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Brookings Institution Hosts Conference: Preparing the Next Generation of Manufacturers through Community Colleges

July 13, 2015 02:39 PM

On July 9, Governance Studies at the Brookings Institution hosted a half-day conference focused on the growing partnership between community colleges and the manufacturing sector.BrookingCommColl

Since the "Great Recession", college graduates have entered a challenging job market. Some 2 million manufacturing jobs will remain vacant over the next decade, due in large part to the "skills gap."

Recently many educators and the Obama Administration have focused on  community college training programs as a way to address the "skills gap" and develop the next generation of manufacturing employees. As a result, many community colleges are entering partnerships with manufacturing companies to prepare students for a career in the manufacturing sector.

The panel discussions focused on three main topics: the future of workforce development, training workers in manufacturing and the role of community colleges in preparing students to fill the millions of vacant jobs.   

Panel 1: The Future of Workforce Development

The panel was moderated by Darrell West, Douglas Dillion Chair; Vice President and Director, Governance Studies, the Brookings Institution and participants included:

  • The Honorable David Cicilline (D-R.I.), U.S. House of Representatives
  • V. Celeste Carter, Program Director, Division of Undergraduate Education, National Science Foundation (NSF)
  • DeRionne Pollard, President Montgomery College

Dr. DeRionne Pollard, President of Montgomery College emphasized, that "focused pathways and deliberate redesign of intake processes at community colleges is critical to preparing students for jobs in the manufacturing sector."

V. Celeste Carter, Program Director at NSF talked about the lack of opportunities for women in the manufacturing sector. She stated that, "more women need to be recruited for science programs in community colleges."

Panel 2: Training Workers in Manufacturing

The panel was moderated by Patricia Cohen, Reporter New York Times and participants included:

  • Walter Siegenthaler, Executive Vice President, Max Daetwyler Corporation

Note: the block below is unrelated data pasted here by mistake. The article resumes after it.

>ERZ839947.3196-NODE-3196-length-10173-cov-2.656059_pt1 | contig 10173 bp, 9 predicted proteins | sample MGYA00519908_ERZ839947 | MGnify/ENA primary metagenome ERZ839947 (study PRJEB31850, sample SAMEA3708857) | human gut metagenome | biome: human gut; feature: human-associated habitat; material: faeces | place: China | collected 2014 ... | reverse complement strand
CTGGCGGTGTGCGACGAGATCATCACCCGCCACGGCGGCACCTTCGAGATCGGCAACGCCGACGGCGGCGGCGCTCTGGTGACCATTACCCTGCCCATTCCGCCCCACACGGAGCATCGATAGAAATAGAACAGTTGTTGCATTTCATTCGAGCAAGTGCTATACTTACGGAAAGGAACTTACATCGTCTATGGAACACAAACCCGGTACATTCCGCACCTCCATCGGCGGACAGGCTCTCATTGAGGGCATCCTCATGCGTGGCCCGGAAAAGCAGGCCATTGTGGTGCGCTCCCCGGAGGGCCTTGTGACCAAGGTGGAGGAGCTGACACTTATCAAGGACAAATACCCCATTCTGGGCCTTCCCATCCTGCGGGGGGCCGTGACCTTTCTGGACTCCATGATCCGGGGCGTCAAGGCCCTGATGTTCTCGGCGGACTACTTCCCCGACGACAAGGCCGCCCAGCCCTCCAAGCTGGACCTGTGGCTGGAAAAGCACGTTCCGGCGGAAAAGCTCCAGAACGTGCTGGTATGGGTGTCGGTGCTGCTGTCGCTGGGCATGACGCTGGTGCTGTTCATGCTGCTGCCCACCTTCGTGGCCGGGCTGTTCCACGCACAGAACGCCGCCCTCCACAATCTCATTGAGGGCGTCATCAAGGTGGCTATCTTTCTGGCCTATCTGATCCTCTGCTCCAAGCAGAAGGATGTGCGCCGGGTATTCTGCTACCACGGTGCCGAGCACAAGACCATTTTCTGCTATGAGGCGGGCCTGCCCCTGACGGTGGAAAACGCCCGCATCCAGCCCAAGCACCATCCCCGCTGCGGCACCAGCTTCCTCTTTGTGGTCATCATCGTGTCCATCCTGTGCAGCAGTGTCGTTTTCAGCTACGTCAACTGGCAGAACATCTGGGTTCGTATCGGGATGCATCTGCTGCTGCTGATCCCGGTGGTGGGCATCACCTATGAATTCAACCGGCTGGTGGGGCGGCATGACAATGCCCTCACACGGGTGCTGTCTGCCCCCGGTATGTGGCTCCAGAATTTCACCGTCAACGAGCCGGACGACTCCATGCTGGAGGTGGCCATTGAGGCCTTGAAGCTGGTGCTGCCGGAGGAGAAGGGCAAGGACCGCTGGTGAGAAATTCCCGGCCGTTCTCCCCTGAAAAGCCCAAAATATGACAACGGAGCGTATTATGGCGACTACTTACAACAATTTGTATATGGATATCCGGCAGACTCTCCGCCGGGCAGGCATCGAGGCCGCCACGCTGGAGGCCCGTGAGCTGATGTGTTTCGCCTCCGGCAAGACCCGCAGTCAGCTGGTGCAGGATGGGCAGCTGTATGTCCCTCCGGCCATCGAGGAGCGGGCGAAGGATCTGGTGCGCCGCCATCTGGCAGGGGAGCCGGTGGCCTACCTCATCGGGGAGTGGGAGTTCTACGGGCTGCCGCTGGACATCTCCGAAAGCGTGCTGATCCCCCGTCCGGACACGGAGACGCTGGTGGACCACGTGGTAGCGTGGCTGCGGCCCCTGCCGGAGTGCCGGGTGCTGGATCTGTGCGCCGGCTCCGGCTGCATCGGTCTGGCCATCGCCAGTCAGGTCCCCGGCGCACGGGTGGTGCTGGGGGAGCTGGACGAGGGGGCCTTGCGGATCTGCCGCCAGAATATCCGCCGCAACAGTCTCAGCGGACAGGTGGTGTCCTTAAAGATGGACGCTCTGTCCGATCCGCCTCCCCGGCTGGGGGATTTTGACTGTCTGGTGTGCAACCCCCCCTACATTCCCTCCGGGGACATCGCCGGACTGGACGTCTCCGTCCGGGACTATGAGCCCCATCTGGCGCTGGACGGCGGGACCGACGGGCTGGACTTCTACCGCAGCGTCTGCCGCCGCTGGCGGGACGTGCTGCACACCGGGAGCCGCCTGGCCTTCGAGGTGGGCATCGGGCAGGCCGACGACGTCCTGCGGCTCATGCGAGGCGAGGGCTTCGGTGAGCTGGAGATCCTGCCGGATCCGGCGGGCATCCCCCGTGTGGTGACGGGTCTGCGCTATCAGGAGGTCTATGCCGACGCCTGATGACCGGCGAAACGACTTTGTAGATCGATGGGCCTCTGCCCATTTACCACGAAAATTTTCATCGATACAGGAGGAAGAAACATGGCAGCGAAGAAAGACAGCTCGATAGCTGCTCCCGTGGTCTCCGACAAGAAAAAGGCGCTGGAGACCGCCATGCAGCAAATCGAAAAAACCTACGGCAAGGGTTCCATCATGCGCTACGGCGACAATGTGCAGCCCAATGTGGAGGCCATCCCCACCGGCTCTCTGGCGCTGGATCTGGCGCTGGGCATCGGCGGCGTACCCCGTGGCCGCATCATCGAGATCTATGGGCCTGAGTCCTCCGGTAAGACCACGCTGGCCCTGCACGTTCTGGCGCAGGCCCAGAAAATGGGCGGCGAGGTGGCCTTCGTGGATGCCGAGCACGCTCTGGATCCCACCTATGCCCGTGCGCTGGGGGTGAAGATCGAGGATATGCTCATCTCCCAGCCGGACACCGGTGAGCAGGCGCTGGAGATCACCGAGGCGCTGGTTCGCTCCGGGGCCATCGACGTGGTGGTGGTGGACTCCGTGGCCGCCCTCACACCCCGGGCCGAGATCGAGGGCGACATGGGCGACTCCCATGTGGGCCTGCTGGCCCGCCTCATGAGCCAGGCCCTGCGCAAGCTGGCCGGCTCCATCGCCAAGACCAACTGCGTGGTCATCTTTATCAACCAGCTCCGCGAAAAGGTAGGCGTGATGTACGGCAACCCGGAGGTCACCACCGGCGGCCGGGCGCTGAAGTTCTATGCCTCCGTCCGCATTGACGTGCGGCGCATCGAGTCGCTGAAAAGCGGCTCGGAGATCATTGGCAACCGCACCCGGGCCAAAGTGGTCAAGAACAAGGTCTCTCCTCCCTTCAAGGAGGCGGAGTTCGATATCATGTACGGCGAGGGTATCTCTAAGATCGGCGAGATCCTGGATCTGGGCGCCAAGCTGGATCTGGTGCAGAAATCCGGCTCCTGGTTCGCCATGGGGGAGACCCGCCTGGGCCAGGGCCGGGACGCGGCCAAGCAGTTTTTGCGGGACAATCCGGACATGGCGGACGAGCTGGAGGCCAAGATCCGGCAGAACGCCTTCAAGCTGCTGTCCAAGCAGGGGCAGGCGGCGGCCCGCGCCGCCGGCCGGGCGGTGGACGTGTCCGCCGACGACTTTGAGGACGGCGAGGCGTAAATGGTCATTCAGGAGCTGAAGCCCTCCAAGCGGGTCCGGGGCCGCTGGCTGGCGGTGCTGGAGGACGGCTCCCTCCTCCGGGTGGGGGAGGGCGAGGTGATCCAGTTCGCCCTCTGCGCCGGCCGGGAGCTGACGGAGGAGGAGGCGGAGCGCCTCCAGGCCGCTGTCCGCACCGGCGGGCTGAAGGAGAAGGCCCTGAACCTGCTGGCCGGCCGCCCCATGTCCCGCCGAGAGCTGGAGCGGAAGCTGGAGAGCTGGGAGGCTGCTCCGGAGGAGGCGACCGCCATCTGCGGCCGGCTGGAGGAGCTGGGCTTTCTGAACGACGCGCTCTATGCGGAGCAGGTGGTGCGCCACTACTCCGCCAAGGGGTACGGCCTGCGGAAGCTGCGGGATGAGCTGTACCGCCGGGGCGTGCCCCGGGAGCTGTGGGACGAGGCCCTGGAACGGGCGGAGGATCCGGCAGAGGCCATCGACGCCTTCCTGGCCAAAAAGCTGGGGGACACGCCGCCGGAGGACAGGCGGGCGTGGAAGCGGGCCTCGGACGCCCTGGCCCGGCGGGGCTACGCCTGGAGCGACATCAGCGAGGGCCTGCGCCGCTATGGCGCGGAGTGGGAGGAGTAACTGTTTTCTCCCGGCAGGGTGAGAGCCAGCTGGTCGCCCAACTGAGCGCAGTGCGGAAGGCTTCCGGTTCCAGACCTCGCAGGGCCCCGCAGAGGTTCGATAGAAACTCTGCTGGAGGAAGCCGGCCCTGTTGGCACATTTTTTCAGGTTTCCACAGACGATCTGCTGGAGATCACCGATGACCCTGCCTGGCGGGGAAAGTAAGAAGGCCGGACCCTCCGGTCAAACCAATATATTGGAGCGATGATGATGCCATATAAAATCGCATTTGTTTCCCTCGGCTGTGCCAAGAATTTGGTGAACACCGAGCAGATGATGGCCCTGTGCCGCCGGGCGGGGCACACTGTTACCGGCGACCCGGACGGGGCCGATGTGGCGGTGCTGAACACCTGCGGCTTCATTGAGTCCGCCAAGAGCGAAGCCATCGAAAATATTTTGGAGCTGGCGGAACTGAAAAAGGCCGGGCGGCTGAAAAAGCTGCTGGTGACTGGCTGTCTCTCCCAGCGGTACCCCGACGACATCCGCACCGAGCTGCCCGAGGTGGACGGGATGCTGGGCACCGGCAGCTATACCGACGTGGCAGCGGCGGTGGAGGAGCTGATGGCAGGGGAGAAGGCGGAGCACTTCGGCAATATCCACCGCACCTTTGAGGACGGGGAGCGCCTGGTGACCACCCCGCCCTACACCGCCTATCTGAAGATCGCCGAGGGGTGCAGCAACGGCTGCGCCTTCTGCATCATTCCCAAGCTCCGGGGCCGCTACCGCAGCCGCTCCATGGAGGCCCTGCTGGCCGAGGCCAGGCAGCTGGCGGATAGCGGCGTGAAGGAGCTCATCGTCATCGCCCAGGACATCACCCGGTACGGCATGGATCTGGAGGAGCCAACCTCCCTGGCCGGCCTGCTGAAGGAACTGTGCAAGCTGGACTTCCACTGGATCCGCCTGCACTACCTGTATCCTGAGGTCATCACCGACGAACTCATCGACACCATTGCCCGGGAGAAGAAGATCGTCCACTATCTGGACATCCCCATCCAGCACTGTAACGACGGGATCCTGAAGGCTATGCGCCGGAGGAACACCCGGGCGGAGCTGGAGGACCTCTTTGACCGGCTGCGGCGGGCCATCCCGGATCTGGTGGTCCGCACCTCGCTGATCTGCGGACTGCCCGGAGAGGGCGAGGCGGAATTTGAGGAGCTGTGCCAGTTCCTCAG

• Amy Cell, Consultant, Community Ventures
  • John White, President, Taco, Inc., Brookings Trustee

Walter Siegenthaler, Executive Vice President of Max Daetwyler Corporation (MDC) focused like a laser beam on the success of apprenticeship programs in Switzerland and other European countries. He related his own experience as a machinist in the apprenticeship program at Daetwyler in the 1970s. He is now the executive vice president for MDC-USA.

Panel 3: The Role of Community Colleges

The panel was moderated by Goldie Blumenstyk, Senior Writer, Chronicle of Education and participants included:

  • John Colborn, Director, Skills for America's Future, Aspen Institute
  • Thomas Bailey, Director, Community College Research Center, Columbia University
  • Adela Soltz, Fellow, Brown Center on Education Policy, The Brookings Institution

John Colborn of the Aspen Institute quipped that, "community college certificates can allow all students to develop "stackable skills" to move up the ladder, and successfully enter the workforce. Although he acknowledged that the "credentialing system is completely broken. There is huge confusion among students and employers."

Thomas Bailey, Director of the Community Colleges Research Center at Columbia said that, "there's not enough data available to assess the success of certification programs at community colleges."

He went on to say that, "matching local community colleges with local manufacturing employers is vital in filling the millions of vacant manufacturing jobs expected in the next decade.

Adela Soltz, Fellow, Brown Center on Education Policy, the Brookings Institution and former adjunct professor at a community college provided a unique perspective of the role of community colleges in providing the future employees of the manufacturing sector.

There was much conversation about the "training gap" that exists in the American workforce. Most of the panelists agreed that this gap plays a factor in declining wages. They all emphasized the role that society (public + private) must play to address workforce development.


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